Do you want a bad ass analog bass synth in your eurorack? This is the way to go! These kits are over two years in the making. If you don’t want to or can’t DIY then send me your Minitaur and I can convert it for you. For an additional fee.
This is getting exciting now! This is one of my favorites from Moog. If Moog was to only convert one of their MoogerFoogers over to the eurorack format, it should be this one. What’s not to like? Chorus, Flange and Vibrato driven with original bucket brigade device chips. Multiple waveform LFO, which you can sync multiple ways, including MIDI. And feedback that sucker till you go deaf with happiness!
The Midi Murf has taken more time to convert over than I had originally anticipated. There were several challenges in getting all of the control hardware to fit in a reasonable sized HP space. Based on the effort it took I can say with confidence that I will not be converting a lot of these over!
Ok, yes, I have converted these before, but not in the same aesthetic of Moog’s current eurorack line. I was able shave off a few HP’s too making it smaller than the original conversion. These custom conversions are leading to somewhere right? More coming soon 😀
I was really hoping that Moog would have been putting out more eurorack modules in this last year. Maybe this will inspire them! Here I am converting over their MoogerFooger guitar pedals to eurorack. Since Moog has picked a eurorack aesthetic, with the Mother 32 module, it was a ‘no brainer’ to make these follow suit. I am working on the rest of them so stay tuned for more!
Taking my favorite pedal and converting it over to euro has to be one of the more difficult tasks I have accomplished to date. Something that is as well designed, as this Space pedal is, I had to bring all my skill sets in order to really add what I believe is the next level. If you are familiar with this pedal then I don’t have to tell you that it is already great on its own. But the little CV demon in me would not rest as it was always asking, “what if you could control all of those knobs with CV?” This has been an ongoing effort for a year or more now, and I finally can say I am happy with how it has turned out! Pricing and availability to be announced.
I have been asked recently what I thought a good DIY starter project might be for eurorack. There are two that come to mind that I have completed recently. First is the BMC45 router from Barton. This is a fun straight forward build. Most of Barton’s eurorack DIY kits are very well thought through and as a plus are very affordable. I added four custom mute buttons to this one as I thought that made a nice addition to live performance. The link to that kit is here:
The next one is a Business Card sized Sequencer from Div 6. Here I took two of them and stacked them into a eurorack module. Realize when you buy the kit it is just ONE sequencer. I bought two for this custom build. This kit was very easy to build and dare I say the most ‘inexpensive sequencer you will find!’ Realize the custom euro panel I made for this was a very difficult task. There are 122 holes in this panel and was very challenging to make. More info can be found here on the DIY PCB kit:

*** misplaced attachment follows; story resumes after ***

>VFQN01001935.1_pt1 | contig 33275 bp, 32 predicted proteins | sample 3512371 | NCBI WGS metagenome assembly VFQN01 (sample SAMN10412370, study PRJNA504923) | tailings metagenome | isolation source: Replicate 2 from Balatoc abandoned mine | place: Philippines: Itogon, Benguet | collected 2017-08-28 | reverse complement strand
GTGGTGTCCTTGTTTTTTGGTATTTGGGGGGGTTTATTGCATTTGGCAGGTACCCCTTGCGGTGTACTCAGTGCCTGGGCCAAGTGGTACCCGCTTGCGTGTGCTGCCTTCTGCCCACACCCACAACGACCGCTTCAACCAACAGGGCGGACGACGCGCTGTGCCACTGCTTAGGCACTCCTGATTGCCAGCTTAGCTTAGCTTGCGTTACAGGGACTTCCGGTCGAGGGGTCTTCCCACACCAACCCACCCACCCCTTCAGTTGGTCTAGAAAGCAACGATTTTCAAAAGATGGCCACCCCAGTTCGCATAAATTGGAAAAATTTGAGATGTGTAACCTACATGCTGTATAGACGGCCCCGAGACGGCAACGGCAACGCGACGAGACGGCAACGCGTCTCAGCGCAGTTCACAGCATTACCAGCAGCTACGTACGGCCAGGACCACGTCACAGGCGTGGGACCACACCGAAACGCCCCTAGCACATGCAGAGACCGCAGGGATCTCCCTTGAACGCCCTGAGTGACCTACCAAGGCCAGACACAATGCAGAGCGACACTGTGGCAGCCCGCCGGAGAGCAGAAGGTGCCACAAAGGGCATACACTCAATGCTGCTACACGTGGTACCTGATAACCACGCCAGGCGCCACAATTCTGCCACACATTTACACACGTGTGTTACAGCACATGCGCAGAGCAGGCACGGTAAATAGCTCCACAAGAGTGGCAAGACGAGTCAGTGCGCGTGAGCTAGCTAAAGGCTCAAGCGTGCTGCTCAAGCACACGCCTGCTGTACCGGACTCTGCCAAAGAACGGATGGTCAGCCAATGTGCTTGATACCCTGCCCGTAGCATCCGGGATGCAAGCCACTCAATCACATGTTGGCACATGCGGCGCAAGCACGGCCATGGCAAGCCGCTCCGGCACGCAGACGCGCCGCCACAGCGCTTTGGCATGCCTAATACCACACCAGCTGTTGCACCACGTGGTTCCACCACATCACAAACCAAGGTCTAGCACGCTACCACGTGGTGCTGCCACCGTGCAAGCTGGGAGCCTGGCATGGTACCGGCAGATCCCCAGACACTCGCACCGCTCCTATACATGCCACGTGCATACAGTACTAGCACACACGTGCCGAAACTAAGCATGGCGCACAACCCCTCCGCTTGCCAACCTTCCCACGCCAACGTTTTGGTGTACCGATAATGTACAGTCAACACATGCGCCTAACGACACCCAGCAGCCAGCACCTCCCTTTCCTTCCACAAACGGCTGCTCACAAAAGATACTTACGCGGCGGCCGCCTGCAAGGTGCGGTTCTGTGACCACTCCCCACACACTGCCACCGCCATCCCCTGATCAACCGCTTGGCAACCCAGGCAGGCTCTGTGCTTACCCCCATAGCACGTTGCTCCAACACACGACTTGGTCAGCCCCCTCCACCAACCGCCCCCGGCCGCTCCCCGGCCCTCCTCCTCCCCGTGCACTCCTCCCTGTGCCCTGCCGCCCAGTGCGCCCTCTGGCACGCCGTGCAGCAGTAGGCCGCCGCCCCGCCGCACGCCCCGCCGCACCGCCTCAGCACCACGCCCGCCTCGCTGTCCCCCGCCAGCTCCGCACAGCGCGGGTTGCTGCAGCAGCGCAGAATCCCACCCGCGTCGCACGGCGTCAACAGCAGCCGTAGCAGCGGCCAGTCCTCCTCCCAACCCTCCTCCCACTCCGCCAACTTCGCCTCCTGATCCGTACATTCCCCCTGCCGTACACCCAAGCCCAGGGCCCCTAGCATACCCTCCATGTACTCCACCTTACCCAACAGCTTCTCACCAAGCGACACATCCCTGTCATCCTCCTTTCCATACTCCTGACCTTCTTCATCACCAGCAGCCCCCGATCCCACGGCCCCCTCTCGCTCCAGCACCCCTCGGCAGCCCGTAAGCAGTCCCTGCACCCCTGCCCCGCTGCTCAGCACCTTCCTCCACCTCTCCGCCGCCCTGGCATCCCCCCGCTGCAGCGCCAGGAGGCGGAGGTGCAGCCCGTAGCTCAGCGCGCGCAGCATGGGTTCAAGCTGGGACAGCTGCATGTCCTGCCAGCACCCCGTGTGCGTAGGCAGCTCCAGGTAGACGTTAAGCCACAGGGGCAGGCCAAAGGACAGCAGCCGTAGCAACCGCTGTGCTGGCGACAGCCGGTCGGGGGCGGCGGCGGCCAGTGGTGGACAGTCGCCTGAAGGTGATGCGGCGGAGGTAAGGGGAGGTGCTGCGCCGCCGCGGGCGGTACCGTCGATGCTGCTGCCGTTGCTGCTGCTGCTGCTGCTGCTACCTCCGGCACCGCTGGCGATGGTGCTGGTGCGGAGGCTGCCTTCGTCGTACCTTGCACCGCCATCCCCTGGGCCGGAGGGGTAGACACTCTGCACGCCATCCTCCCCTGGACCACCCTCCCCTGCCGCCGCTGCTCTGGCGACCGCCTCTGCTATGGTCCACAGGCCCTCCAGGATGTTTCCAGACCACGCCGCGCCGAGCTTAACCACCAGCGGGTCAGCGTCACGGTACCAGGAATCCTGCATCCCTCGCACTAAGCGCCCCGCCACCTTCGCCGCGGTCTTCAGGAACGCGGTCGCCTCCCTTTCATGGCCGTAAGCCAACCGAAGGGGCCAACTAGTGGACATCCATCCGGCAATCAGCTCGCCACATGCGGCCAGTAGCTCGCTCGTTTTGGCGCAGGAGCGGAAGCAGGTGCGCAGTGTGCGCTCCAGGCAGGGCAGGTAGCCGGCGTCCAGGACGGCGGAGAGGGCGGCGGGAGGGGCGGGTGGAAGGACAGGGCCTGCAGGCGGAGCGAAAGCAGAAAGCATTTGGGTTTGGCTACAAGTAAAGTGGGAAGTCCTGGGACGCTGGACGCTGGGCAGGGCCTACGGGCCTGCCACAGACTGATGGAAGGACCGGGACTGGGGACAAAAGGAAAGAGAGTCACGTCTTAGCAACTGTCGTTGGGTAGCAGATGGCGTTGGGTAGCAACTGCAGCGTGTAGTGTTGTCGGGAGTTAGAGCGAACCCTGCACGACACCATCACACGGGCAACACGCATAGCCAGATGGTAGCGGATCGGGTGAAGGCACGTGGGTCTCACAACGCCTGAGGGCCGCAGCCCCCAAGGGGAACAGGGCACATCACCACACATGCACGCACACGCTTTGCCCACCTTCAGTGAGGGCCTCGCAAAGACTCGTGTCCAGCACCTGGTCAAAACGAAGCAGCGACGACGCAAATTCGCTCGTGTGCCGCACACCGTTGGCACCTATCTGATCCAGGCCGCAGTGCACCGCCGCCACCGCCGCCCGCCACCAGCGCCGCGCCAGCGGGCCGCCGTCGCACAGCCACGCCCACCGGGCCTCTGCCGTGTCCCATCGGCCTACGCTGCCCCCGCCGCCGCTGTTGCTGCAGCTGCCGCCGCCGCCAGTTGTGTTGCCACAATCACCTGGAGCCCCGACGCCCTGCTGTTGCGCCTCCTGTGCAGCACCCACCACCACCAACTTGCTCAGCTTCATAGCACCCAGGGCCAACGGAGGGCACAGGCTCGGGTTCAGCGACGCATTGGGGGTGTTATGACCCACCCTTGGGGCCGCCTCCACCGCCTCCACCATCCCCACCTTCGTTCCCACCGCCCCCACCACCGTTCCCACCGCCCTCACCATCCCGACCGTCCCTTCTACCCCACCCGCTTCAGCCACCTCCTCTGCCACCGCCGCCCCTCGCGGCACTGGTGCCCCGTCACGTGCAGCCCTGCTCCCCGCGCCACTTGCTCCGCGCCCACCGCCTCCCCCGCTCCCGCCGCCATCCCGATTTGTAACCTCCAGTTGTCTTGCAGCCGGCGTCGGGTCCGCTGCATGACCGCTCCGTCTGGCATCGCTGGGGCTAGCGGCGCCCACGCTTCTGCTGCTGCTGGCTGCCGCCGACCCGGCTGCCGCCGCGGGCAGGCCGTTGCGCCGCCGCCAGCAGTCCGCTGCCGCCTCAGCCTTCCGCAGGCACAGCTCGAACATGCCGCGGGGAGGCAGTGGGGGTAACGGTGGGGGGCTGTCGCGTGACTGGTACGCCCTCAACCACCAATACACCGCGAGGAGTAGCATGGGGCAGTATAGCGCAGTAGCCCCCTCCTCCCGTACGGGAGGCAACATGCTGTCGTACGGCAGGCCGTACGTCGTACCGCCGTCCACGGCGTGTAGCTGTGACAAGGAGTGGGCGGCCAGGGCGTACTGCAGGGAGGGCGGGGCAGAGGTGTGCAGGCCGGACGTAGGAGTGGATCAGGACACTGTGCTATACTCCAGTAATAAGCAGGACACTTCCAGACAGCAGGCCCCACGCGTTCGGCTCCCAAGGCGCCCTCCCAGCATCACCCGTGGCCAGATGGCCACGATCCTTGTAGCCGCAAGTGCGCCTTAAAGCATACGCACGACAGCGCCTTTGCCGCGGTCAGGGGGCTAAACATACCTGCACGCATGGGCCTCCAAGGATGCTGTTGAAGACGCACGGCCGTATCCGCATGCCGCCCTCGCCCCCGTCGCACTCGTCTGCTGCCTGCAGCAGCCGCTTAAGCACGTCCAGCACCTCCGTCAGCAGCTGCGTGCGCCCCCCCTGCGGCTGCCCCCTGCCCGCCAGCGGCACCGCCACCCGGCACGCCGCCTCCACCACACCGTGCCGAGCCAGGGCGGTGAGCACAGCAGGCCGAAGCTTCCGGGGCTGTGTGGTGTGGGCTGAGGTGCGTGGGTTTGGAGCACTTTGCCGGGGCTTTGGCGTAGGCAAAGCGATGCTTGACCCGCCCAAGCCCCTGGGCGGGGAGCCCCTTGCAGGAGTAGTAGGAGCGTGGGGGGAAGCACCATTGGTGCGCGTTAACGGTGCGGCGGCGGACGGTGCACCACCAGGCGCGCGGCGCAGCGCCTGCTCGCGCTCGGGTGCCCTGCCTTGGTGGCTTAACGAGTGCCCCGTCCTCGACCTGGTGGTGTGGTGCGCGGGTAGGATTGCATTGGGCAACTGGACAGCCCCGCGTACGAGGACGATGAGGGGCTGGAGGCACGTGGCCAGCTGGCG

Digging deeper into CV control for Guitarists, and I am not finding too much. So I decided on a custom CV controlled Avid Eleven would make a great Christmas gift this year. CV input with added attenuator for each of the six parameter knobs. If you know much about the Eleven, you know the front six knobs allow you to change the onscreen parameters. Now you can control them with voltages from your modular synth. I also added a CV input for the tap tempo control, so you can control the tempo with a voltage clock. This also means you could setup six pedals and control all six knobs with pedals too, if you wanted! DEMO VIDEO COMING SOON!
Continuing in the same thread of combining eurorack modules together, here are a couple more examples. First is the QCDG8. I took a 4MS QCD and expander and smashed a Circuit Abbey G8 right in between. I also added much needed bufferred mults to the outputs of the QCD and expander. This has a nice flow with all of the jacks down the middle of the panel.
Next is the UTILITA. Where do all of those clock outputs from the above QCDG8 go? This module(s) combines a Doepfer A-150, a Blue Lantern CMOS Party, 3 NE Sinclastic Empulatrix and a MI Branches. By combining them into one panel I can ‘normal’ some of the inputs making it much easier and quicker to patch. I also solidify my workflow. The more you get used to something the more it will seem like second nature.
And last but not least is the COMPRESSWITCH. Here I take two Compressors from WMD and a Pittsburgh Switch and make them into one bad ass switchable compressor. This gets used in every patch I make.
As you gain experience with your modular synthesizer, you will start to see you will regularly patch your modules the same way most of the time. Once you establish the workflow you use most often, it makes sense to combine modules together into ‘SUPER’ modules if you will. You will obviously have your own ideas what you would make into a SUPER module, but that is the point. You are starting to think of your modular as your custom instrument and less like test equipment. Don’t be afraid of learning about what is behind the panel. It can be just as much fun as what is in front of the panel!